Language sets people apart from all other creatures. Every known human society had a language and although some nonhumans can be capable to communicate with each other in fairly complex ways, none of their communication systems begins to approach language in its capability to convey information. Nor is the transmission of complex and varied info such a necessary part of the everyday lives of other creatures. Nor do other communication systems share a lot of the design features of human language, like the capability to communicate about events other than in the here and now. But it’s challenging to conceive of a human society without a language.
Language, like culture, that another more human attribute, is remarkable for its unity in diversity: there are many languages and several cultures, all different, but all fundamentally the same, because there’s one human nature and since a fundamental property of this human nature is the way wherein it allows such diversity in both language and culture. How numerous different languages are there? First, we must know how to count them, how to differentiate one language from another. Linguists usually say that language A and language B are unique if a speaker of A and a speaker of B can’t understand each other.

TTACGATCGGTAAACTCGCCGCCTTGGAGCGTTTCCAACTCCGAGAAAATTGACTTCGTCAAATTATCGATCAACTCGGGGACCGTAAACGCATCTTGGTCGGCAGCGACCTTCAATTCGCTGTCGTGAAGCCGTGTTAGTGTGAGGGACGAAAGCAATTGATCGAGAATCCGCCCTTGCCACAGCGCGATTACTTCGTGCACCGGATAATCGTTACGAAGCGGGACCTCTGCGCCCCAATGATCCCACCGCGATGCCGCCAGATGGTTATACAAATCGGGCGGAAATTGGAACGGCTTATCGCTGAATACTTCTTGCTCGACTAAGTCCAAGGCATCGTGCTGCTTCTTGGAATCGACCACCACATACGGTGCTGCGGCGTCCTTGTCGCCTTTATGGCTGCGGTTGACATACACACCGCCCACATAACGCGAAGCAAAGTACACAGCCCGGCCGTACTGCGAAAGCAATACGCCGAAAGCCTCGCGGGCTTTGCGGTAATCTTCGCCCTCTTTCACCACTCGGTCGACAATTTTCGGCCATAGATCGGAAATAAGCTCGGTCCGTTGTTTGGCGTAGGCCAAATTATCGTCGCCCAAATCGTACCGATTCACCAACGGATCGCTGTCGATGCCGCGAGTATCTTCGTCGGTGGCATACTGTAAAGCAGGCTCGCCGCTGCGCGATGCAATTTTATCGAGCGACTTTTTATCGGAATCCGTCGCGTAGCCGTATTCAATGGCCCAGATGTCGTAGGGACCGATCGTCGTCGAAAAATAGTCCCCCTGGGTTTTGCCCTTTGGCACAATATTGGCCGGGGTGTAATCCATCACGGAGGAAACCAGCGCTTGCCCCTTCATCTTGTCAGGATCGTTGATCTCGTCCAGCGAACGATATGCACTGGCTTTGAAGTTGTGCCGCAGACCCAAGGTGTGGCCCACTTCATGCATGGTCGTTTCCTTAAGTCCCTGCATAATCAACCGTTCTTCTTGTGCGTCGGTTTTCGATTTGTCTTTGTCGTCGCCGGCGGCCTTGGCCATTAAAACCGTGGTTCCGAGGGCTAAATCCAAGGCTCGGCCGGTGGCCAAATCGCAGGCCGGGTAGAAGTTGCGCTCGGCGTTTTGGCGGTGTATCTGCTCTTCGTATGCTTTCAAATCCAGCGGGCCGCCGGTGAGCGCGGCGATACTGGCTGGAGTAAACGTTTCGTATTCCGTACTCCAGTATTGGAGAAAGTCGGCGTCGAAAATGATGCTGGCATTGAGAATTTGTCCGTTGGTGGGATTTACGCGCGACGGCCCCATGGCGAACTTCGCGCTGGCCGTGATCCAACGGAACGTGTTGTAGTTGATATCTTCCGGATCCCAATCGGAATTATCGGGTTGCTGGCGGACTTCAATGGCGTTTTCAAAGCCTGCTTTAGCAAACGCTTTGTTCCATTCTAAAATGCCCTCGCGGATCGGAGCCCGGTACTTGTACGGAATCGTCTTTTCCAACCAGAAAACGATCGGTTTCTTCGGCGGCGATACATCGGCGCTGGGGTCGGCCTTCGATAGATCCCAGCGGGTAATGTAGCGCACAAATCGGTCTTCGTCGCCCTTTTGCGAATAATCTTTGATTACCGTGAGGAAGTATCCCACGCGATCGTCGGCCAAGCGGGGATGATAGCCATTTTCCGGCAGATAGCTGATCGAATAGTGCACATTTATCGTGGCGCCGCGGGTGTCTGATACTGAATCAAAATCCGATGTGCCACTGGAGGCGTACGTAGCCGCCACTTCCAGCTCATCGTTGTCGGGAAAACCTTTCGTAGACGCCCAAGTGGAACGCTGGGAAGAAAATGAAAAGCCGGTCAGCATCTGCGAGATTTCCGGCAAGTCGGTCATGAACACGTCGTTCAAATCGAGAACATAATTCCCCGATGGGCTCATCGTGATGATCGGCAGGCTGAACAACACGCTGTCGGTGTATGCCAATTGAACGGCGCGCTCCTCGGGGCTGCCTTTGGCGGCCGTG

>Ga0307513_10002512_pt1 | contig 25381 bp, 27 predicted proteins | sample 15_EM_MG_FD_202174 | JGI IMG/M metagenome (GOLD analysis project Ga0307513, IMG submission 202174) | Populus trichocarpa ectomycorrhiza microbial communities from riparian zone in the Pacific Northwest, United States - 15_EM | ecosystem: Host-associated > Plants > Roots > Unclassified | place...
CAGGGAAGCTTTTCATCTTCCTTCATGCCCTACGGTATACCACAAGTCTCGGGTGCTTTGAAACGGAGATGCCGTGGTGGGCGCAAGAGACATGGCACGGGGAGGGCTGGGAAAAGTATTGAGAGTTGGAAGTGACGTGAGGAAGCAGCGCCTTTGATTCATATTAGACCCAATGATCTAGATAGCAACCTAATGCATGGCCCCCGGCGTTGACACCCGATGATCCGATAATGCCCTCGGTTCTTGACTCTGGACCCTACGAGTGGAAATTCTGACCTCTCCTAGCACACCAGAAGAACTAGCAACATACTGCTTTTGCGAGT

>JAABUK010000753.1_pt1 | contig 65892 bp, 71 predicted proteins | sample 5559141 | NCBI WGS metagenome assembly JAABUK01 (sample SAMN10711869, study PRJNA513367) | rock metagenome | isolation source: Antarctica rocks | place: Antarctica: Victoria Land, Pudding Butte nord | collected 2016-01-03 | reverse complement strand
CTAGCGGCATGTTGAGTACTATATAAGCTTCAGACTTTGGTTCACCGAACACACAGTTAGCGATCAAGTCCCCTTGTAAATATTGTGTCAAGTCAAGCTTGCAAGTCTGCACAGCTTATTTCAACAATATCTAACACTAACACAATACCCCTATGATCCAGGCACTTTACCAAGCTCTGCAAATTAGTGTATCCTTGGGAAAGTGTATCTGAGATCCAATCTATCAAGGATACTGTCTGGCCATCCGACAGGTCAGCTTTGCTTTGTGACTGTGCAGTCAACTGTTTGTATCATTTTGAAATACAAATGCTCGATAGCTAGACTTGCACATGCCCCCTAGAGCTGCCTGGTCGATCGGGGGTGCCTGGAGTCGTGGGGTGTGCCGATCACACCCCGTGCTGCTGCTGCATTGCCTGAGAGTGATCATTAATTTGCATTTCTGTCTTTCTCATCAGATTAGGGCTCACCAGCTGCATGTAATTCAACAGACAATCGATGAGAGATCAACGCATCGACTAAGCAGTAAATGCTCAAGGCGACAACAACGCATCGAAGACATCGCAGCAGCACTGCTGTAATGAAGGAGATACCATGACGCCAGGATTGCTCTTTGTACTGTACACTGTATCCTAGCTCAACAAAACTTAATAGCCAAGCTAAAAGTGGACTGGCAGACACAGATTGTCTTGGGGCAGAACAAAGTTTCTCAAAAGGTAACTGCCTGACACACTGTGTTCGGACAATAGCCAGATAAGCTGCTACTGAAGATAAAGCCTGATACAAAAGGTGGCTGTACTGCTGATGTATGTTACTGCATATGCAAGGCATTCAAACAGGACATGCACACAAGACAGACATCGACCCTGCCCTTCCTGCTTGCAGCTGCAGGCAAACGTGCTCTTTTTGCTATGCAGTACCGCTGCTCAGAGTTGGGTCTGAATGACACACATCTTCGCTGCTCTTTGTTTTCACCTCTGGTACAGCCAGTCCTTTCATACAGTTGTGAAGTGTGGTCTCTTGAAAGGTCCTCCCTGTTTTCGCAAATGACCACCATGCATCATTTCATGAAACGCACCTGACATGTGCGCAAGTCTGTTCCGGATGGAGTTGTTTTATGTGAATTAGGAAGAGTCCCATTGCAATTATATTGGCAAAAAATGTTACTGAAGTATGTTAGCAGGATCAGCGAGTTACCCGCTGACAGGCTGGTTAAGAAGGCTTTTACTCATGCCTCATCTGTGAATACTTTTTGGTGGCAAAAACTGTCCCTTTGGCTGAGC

This is reminiscent of how biologists define distinctness in biological species, based on whether they might produce fertile offspring. According to this criterion of mutual intelligibility, there are about seven thousand unique languages in the world today. Language diversity is attested from the earliest recorded history. The story of the tower of Babel was an attempt to explain the diversity of human language. The ancient The Greeks called foreigners barbaroi since the speech of all non The Greeks sounded to them like a babbling noise barber. Certainly, to a monolingual speaker of English, even a fairly closely related language like Swedish or Dutch is totally incomprehensible, let alone a more distantly related language like Hindi or Russian, or completely independent languages like Japanese or Mohawk.
However, despite the seemingly vast differences in between them, all natural human languages are alike in their basic structural design, they’re all instances of a single entity, human language. Language and Linguistics – It’s impossible to separate language from literature, or politics, or most of our every day human interactions. Accordingly, language is treated almost exclusively from the viewpoint of linguistics, and the article focuses on what we’ve learned about language from that discipline over the last two centuries. Linguists study individual human languages and linguistic behavior to discover the fundamental properties of this human being language.